That's the only idea I got and maybe they are all wrong but finding a solution for storing stuff at client-side and make it accessible for multiple devices is not an easy task.

Jaxom99
Have you guys seen this plugin ? https://github.com/chtixof/pgpback_ynh
It might be a working solution for this use-case, so I reference it just in case.

There is no explanation about how it works. And it seems we need to install their YunoHost stuff.

Cheers

@qirtaiba

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qirtaiba commented Oct 16, 2017

You don't need to say bye bye to mobile if you use a Yubikey to store the key. Besides its USB interface Yubikey has RFC and works with mobile. This is supported by OpenKeychain on Android.

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soxhi8 commented Oct 16, 2017

As much as I would like to, most of my users don't even know the term Yubikey.
​​​​​​​They need a simple, yet encrypted, better than nothing solution, not an industrial standard. Would use different software, if that standard was needed.

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DamienR commented Oct 16, 2017

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e-alfred commented Oct 16, 2017

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Luticus commented Jan 2, 2018

Why don't we just use encrypted private keys with a password unlock? This way the key can be stored on the server and cannot be used until the password is entered by the user. I think that's a better idea than people using unencrypted email because it is way too aggravating to have different email messages only able to be opened on certain devices! Or worse, users start emailing their private keys to themselves to try and get their keys installed on all their devices. This is literally why I don't use PGP in my email, which is completely frustrating because I absolutely want to. The whole idea behind a web client is that it can be used no matter what device you're on! Why then would we limit that by making it frustratingly difficult to use it on more than one device? This is the single "must fix" feature in Rainloop. Also it would be super nice if the client finally supported S/MIME and MIME attachment style PGP.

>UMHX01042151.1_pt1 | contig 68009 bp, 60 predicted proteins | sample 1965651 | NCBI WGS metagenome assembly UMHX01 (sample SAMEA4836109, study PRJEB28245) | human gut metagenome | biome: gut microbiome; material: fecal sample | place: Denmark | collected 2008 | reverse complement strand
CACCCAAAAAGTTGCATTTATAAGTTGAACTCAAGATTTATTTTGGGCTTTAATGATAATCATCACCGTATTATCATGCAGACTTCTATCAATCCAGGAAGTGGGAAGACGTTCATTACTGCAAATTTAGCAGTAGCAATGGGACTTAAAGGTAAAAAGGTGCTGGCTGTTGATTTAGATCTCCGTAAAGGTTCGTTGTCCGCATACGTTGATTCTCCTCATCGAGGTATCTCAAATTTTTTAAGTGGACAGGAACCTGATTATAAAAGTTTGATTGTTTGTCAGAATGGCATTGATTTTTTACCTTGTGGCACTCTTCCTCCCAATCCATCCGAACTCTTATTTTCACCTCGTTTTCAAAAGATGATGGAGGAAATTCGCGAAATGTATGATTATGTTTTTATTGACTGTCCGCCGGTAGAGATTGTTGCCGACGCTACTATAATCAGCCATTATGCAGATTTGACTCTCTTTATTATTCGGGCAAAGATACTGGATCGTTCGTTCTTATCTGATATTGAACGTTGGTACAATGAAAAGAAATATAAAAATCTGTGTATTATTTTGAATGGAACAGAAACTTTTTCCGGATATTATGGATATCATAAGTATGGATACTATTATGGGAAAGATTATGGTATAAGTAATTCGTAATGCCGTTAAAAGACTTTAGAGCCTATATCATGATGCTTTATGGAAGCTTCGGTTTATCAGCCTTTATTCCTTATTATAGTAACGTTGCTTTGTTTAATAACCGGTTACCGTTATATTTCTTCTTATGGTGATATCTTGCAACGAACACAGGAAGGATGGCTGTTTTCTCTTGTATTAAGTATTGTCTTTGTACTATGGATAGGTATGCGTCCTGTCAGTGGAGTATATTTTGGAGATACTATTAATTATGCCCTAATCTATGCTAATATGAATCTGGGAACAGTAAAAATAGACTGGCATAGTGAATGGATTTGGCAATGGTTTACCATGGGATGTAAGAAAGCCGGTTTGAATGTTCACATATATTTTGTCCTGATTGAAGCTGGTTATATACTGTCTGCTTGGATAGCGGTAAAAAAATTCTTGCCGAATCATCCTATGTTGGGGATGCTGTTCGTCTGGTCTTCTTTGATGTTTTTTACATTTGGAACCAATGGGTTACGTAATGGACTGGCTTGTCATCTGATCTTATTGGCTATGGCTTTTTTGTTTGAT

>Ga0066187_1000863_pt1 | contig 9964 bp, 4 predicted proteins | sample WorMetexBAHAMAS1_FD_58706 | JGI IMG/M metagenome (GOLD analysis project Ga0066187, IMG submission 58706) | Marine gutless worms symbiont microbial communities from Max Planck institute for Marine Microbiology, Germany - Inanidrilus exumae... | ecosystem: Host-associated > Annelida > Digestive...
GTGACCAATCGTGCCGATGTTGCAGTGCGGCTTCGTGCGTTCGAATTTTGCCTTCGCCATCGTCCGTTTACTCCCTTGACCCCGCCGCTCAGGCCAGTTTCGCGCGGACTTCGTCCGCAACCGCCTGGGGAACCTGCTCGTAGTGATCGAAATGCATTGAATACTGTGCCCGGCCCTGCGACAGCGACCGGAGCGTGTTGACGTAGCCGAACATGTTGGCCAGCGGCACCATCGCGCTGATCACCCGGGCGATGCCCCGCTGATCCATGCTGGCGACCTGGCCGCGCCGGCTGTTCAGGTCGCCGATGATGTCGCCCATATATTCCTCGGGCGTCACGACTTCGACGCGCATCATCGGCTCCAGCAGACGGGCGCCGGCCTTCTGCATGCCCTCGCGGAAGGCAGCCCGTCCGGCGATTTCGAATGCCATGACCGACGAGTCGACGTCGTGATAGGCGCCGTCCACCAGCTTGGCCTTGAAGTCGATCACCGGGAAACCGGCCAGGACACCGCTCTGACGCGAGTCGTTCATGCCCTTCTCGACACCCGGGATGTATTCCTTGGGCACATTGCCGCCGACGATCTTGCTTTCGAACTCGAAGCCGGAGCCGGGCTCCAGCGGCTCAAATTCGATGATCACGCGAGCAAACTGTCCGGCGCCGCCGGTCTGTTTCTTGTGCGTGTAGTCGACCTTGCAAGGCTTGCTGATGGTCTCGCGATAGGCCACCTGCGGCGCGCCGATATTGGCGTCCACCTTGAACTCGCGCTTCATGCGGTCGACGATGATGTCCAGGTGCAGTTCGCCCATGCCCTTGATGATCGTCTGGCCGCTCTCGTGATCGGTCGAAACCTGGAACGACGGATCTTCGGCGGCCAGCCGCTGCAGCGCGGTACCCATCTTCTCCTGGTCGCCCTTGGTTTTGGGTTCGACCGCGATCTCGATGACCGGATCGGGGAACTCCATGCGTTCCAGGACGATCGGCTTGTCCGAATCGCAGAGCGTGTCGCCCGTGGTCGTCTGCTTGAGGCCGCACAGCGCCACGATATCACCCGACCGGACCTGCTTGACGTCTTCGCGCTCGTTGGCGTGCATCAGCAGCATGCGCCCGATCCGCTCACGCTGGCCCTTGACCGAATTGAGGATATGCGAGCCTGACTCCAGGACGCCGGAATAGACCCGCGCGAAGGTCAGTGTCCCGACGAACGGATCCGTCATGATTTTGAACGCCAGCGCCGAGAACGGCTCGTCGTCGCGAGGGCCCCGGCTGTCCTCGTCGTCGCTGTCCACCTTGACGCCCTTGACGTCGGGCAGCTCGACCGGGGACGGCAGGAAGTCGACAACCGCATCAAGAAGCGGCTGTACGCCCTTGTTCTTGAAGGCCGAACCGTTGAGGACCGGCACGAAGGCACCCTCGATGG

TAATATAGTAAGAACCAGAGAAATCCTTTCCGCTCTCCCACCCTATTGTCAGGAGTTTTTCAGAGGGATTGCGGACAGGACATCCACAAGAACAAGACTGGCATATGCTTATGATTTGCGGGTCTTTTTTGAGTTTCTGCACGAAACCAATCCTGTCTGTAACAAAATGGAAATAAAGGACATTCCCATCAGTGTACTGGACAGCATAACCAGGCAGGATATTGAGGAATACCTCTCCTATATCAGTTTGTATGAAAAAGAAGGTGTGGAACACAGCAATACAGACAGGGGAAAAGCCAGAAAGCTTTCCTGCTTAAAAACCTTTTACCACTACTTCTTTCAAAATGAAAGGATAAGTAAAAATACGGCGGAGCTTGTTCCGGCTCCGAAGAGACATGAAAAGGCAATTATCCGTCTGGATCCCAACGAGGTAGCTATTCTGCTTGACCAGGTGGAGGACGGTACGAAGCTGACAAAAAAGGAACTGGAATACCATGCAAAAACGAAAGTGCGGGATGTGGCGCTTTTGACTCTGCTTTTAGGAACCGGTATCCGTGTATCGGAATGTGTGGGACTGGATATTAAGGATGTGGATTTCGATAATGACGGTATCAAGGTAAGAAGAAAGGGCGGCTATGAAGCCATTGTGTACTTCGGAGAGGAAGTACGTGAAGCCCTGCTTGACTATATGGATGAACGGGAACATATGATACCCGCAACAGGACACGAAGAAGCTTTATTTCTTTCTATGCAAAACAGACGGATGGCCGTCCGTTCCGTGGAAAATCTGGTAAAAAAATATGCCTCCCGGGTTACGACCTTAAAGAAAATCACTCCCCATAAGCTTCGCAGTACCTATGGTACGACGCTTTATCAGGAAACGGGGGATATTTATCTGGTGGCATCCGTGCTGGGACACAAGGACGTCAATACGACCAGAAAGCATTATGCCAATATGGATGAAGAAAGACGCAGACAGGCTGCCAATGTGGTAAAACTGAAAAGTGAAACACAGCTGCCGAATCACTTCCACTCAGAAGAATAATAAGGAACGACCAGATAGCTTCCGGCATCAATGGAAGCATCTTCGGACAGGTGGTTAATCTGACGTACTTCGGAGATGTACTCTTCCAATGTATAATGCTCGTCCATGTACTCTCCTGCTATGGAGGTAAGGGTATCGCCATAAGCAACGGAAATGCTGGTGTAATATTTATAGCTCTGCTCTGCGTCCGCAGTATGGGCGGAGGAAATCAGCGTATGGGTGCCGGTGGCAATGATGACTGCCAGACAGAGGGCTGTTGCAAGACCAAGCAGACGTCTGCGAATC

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Leopere commented Mar 6, 2018

@RainLoop You can use PBKDF2 to store the keys encrypted by the user's password at login. It's what most cloud-based password managers use to save your passwords in the cloud so why not use it to store your GPG keys. This way RainLoop can assert that only the person who owns that account has rights to the GPG keys.